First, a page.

In her new novel starring Philadelphia schoolteacher Amanda Pepper, Gillian Roberts once again mixes mystery and mirth. This time Roberts explores Philadelphia's unique flesh and blood "historical monument"-- the Mummers, who live (and perhaps are willing to die) for a few hours of glory every New Year's Day.
The famous Mummers' Parade is an extravaganza that draws enormous crowds who cheer through chattering teeth, as more than thirty thousand clowns, string bands, and fancy brigades strut their stuff up Broad Street. But this year, while the music blares and the Mummers dance, a reveling Pierrot suddenly sinks to the ground, shot dead.
Amanda is, at first, only a horrified spectator. But when the prime suspect--her friend and fellow teacher at Philly Prep--falsely claims to have been with her at the time of the murder, Amanda can no longer stay on the sidelines.
Is the murder a flare-up of deadly rivalries? Is it connected with the disappearance, the week before Christmas, of another Mummer, the heir to a meat-packing family? Does someone disapprove of the Mummers' feathers, sequins, and string bands? And why is no one in the tight-knit world Amanda investigates willing to tell the truth about anything?
With Amanda on the scene, the who in whodunit doesn't stay secret for long. In The Mummers' Curse, Gillian Roberts is, as always, at the head of the parade.
The head, overshadowed by its costume, looked toylike.
Another frame suit approached. I scanned for Vincent Devaney, but it was impossible to distinguish features with collars and panels blowing every which way. And, in fact, I didn’t know if Vincent was wearing a frame. He had worked on one with a friend, but they had also worked on a regular suit, deciding to toss at the last moment for who would wear which.
Karen’s teeth chattered. I sniffed the hollow smell of approaching snow. Enough was enough. I couldn’t spot Vincent, even though I knew this was his club, but I could nonetheless compliment him on his splendor. Time to go enjoy another all-American tradition, like central heating. “After C.K. gets back,” I said, “it might be a good time to—”
“Not l-l-leave,” the wanna-be Mummer wailed. “I’m n-n-not cold!”
“I don’t want us to get sick, and—” I became aware of a rising murmur across Broad Street, a something-is-happening sound. I expected to see an overturned or wrecked frame suit, but I didn’t.
People pressed forward. The noise level increased.
Mackenzie returned, both hands holding hot dogs.
“I c-c-can’t see!” Karen wailed. We’d lost our vantage point as people jostled for a better view of…something.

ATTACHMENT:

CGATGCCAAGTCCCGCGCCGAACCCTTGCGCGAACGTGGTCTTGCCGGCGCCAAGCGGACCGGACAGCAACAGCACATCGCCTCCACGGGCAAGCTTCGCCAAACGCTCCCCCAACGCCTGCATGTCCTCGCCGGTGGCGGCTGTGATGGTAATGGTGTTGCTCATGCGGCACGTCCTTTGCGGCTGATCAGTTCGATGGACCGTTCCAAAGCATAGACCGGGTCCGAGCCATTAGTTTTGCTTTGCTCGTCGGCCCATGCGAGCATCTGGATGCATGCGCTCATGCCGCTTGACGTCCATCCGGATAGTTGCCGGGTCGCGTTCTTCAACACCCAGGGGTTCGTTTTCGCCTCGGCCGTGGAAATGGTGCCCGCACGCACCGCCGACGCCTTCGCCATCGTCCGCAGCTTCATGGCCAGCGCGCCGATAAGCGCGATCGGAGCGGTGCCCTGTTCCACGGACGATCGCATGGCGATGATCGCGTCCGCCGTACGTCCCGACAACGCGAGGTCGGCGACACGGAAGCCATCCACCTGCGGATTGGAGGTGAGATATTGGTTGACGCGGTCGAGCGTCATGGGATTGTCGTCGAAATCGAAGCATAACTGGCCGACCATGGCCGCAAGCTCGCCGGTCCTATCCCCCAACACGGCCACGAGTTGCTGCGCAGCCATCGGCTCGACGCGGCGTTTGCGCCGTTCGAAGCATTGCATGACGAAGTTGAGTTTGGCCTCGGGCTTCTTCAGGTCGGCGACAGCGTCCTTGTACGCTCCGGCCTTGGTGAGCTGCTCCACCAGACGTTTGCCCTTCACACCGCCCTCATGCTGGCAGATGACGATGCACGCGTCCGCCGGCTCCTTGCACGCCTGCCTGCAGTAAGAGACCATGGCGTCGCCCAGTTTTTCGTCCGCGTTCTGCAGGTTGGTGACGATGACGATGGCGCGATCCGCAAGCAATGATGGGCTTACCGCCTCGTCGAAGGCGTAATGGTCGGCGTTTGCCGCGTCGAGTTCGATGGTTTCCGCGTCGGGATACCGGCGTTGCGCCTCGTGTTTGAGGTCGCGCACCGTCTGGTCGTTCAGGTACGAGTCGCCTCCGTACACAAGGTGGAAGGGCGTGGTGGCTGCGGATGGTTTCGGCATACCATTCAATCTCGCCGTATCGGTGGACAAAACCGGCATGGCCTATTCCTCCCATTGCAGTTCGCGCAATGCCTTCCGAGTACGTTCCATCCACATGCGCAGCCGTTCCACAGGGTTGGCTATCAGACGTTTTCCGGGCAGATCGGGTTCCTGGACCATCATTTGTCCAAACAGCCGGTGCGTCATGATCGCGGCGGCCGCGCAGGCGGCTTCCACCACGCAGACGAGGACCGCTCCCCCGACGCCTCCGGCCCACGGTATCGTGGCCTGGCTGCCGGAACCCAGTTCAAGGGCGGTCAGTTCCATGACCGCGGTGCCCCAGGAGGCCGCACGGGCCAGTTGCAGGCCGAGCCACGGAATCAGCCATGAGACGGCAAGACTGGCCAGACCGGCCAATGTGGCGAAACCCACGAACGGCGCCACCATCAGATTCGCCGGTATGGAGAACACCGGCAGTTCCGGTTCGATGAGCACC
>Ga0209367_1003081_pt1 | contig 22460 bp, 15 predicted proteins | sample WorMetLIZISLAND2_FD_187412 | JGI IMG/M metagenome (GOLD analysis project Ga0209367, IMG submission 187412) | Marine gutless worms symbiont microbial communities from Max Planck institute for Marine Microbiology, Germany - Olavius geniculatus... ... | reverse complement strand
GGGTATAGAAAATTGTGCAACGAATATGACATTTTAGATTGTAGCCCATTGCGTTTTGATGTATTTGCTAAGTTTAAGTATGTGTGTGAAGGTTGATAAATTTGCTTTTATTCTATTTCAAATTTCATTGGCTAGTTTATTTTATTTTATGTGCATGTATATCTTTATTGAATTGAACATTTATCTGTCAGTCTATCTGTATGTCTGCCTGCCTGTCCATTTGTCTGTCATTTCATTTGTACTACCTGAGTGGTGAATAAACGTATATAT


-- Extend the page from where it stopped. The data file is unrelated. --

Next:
Mackenzie passed me the franks and lifted her onto his shoulders, making her a human periscope. “Now, can you?” he asked.
“Yes, but there’s only the same stuff.” She’d stopped stuttering, but now she sounded peevish. The noise across the way became less diffused, sharper, marked by shouts. “And people pointing.”
“At what?” Mackenzie asked with more interest than he’d heretofore demonstrated.
“At the barrel-man,” Karen said. I assumed she meant a frame suit. “He’s disappearing.”
Mackenzie sounded frustrated. He did not like viewing things secondhand, but at the moment, his sight line was blocked not only by an enormous man who’d moved in front of him but also by Karen’s mittened hands, which she held across his eyes.
“Yes,” she said. “No. He’s not falling down. His head is.”
And then I, too, saw it—just as spectators on the other side screamed and surged onto the street. The gryphon-headdress sank, lower and lower, until the man’s face was swallowed by his frame. His headpiece banged on the suit, ostrich feathers and golden sequins skewed and wobbling. The pearly lace tent swayed but stopped moving, and as if a contagious and debilitating disease had spread out from it, the other marchers, in ragged sequence, slowed, then stopped, and the music of the hired band dribbled to a halt.
I looked at the other Mummers, tried to make them out, but their disguises worked and I had no clue as to whether I was seeing Vincent Devaney.
“Is there a doctor here?” a voice shouted from the ranks of the Mummers. “Heart attack! Help!”
His words carried on the wind. The unnatural silence had slowly spread backward up Broad Street as clubs and spectators realized something was wrong.
A woman pulled free of the crowd, a young boy holding on to her hand. She lifted a silver-embroidered panel and put the boy’s hand on it, as if mooring him, while she ducked under, inside. How strange, I thought, to have to examine a man with a cloth-covered jungle gym on his shoulders. I wondered for how long the noise, the wind, the wheels, and the strong support of his suit would carry along a man having a heart attack, a man who was unable to gesticulate or to be heard above the music and the crowd.
The woman climbed back out, shaking her head. Now, the area grew preternaturally quiet as everyone leaned forward to hear. Mackenzie quietly transferred Karen back to the ground. I could sense his muscles tighten inside the parka.
The doctor’s words rippled across the street, carried on dozens of voices. “Sorry. Sorry. Sorry.”
Dead, dead, dead. The word was passed with dull finality. “Dead” in near-whispers that reverberated as each person took hold and transferred the word to the next.
I wondered how the doctor had reached her conclusion so quickly. Had she tried to revive him? Used CPR? How could she be so sure?
Someone may have asked her that, because she put up a hand. Once again, her words were relayed back and across, making what she said all the stranger and more upsetting.
“This man was shot.”
Shot! Shot! Shot!
It seemed impossible. He’d been in the midst of hundreds of thousands of people for hours, and not uninterested passersby, but spectators watching him, his chest surrounded by steel rods, wooden framing, and cloth.
But it had happened. The Shooter had been shot.